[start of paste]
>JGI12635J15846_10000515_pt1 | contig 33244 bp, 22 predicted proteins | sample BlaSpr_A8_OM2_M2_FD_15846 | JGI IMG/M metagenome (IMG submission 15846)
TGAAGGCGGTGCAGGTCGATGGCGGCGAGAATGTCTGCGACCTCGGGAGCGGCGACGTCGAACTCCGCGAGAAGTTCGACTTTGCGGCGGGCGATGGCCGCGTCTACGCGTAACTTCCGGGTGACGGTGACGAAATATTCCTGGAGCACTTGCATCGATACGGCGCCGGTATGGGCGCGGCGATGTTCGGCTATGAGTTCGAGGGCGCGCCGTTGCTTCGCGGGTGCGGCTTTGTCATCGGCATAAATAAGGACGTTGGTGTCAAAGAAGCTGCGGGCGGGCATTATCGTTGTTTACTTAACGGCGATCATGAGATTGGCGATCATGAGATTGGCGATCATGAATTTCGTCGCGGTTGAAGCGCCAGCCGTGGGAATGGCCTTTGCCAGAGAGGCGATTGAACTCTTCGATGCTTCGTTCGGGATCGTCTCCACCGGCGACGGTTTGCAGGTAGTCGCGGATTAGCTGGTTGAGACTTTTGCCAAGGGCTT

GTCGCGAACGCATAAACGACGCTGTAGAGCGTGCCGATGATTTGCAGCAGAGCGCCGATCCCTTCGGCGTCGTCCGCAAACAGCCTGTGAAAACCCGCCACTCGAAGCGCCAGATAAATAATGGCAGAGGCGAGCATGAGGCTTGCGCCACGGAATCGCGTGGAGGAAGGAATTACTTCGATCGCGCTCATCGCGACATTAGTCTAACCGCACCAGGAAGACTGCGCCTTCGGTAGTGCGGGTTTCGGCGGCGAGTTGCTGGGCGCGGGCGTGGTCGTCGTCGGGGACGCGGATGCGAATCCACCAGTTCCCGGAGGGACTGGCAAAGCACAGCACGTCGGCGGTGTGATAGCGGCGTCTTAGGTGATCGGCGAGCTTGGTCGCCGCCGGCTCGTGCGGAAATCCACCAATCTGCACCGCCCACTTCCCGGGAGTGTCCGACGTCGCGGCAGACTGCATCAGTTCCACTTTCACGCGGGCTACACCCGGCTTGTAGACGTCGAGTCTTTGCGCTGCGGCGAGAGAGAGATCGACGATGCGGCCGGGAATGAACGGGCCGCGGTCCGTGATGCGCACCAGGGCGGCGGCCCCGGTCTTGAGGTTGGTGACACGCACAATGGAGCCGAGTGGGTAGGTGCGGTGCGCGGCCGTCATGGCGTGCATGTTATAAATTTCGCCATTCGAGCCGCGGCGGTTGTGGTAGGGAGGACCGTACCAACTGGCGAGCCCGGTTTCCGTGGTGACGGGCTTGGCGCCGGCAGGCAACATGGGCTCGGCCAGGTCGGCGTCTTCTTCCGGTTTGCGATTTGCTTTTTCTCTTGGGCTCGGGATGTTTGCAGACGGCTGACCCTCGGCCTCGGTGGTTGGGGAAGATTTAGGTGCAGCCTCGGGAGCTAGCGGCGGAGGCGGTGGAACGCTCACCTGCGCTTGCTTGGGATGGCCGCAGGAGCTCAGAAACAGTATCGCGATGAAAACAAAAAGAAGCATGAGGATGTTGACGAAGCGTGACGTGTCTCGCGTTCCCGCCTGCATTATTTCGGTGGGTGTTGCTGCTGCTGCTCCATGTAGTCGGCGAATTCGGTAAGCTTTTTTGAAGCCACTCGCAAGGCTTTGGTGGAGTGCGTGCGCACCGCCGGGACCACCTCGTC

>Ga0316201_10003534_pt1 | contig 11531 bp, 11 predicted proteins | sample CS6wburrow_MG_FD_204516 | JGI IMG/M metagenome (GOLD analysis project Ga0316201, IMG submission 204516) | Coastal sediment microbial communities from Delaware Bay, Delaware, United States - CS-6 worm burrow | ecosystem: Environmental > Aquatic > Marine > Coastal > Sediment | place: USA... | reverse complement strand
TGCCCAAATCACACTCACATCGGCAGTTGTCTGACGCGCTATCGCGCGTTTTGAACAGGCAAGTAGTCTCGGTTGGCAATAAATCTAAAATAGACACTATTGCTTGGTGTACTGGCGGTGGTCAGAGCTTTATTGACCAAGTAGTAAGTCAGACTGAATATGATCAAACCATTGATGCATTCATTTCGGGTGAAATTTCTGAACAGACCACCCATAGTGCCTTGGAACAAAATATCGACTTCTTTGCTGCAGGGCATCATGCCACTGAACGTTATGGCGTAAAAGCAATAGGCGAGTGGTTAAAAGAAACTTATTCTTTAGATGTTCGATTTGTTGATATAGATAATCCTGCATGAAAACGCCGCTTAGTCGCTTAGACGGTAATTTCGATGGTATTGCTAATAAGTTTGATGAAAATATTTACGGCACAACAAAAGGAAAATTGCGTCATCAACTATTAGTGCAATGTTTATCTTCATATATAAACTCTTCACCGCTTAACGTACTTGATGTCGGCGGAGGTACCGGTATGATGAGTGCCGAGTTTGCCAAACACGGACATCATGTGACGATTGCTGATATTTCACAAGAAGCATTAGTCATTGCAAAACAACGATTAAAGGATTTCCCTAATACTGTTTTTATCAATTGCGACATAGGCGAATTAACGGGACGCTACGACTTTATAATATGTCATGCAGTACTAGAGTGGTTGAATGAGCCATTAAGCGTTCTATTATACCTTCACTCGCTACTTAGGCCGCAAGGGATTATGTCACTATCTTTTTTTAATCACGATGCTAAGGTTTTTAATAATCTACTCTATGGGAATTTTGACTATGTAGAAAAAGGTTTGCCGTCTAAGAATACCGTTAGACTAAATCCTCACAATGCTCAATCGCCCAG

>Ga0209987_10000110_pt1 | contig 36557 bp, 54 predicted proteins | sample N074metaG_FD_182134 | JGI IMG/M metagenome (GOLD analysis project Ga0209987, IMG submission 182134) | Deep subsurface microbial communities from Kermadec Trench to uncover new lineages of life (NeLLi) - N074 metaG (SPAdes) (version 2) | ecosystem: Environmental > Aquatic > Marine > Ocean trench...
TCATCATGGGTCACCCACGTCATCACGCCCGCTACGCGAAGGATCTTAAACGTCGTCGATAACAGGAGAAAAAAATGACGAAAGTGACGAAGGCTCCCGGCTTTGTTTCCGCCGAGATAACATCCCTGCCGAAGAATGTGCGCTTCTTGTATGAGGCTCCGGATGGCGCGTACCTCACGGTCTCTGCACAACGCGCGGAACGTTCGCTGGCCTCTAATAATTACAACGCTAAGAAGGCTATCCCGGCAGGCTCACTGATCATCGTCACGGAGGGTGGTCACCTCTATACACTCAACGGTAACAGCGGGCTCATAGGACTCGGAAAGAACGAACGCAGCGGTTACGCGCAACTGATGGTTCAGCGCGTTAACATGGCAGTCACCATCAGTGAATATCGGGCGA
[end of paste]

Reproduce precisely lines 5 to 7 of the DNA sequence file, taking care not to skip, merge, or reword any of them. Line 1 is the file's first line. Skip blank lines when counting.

TGCCCAAATCACACTCACATCGGCAGTTGTCTGACGCGCTATCGCGCGTTTTGAACAGGCAAGTAGTCTCGGTTGGCAATAAATCTAAAATAGACACTATTGCTTGGTGTACTGGCGGTGGTCAGAGCTTTATTGACCAAGTAGTAAGTCAGACTGAATATGATCAAACCATTGATGCATTCATTTCGGGTGAAATTTCTGAACAGACCACCCATAGTGCCTTGGAACAAAATATCGACTTCTTTGCTGCAGGGCATCATGCCACTGAACGTTATGGCGTAAAAGCAATAGGCGAGTGGTTAAAAGAAACTTATTCTTTAGATGTTCGATTTGTTGATATAGATAATCCTGCATGAAAACGCCGCTTAGTCGCTTAGACGGTAATTTCGATGGTATTGCTAATAAGTTTGATGAAAATATTTACGGCACAACAAAAGGAAAATTGCGTCATCAACTATTAGTGCAATGTTTATCTTCATATATAAACTCTTCACCGCTTAACGTACTTGATGTCGGCGGAGGTACCGGTATGATGAGTGCCGAGTTTGCCAAACACGGACATCATGTGACGATTGCTGATATTTCACAAGAAGCATTAGTCATTGCAAAACAACGATTAAAGGATTTCCCTAATACTGTTTTTATCAATTGCGACATAGGCGAATTAACGGGACGCTACGACTTTATAATATGTCATGCAGTACTAGAGTGGTTGAATGAGCCATTAAGCGTTCTATTATACCTTCACTCGCTACTTAGGCCGCAAGGGATTATGTCACTATCTTTTTTTAATCACGATGCTAAGGTTTTTAATAATCTACTCTATGGGAATTTTGACTATGTAGAAAAAGGTTTGCCGTCTAAGAATACCGTTAGACTAAATCCTCACAATGCTCAATCGCCCAG

>Ga0209987_10000110_pt1 | contig 36557 bp, 54 predicted proteins | sample N074metaG_FD_182134 | JGI IMG/M metagenome (GOLD analysis project Ga0209987, IMG submission 182134) | Deep subsurface microbial communities from Kermadec Trench to uncover new lineages of life (NeLLi) - N074 metaG (SPAdes) (version 2) | ecosystem: Environmental > Aquatic > Marine > Ocean trench...
TCATCATGGGTCACCCACGTCATCACGCCCGCTACGCGAAGGATCTTAAACGTCGTCGATAACAGGAGAAAAAAATGACGAAAGTGACGAAGGCTCCCGGCTTTGTTTCCGCCGAGATAACATCCCTGCCGAAGAATGTGCGCTTCTTGTATGAGGCTCCGGATGGCGCGTACCTCACGGTCTCTGCACAACGCGCGGAACGTTCGCTGGCCTCTAATAATTACAACGCTAAGAAGGCTATCCCGGCAGGCTCACTGATCATCGTCACGGAGGGTGGTCACCTCTATACACTCAACGGTAACAGCGGGCTCATAGGACTCGGAAAGAACGAACGCAGCGGTTACGCGCAACTGATGGTTCAGCGCGTTAACATGGCAGTCACCATCAGTGAATATCGGGCGA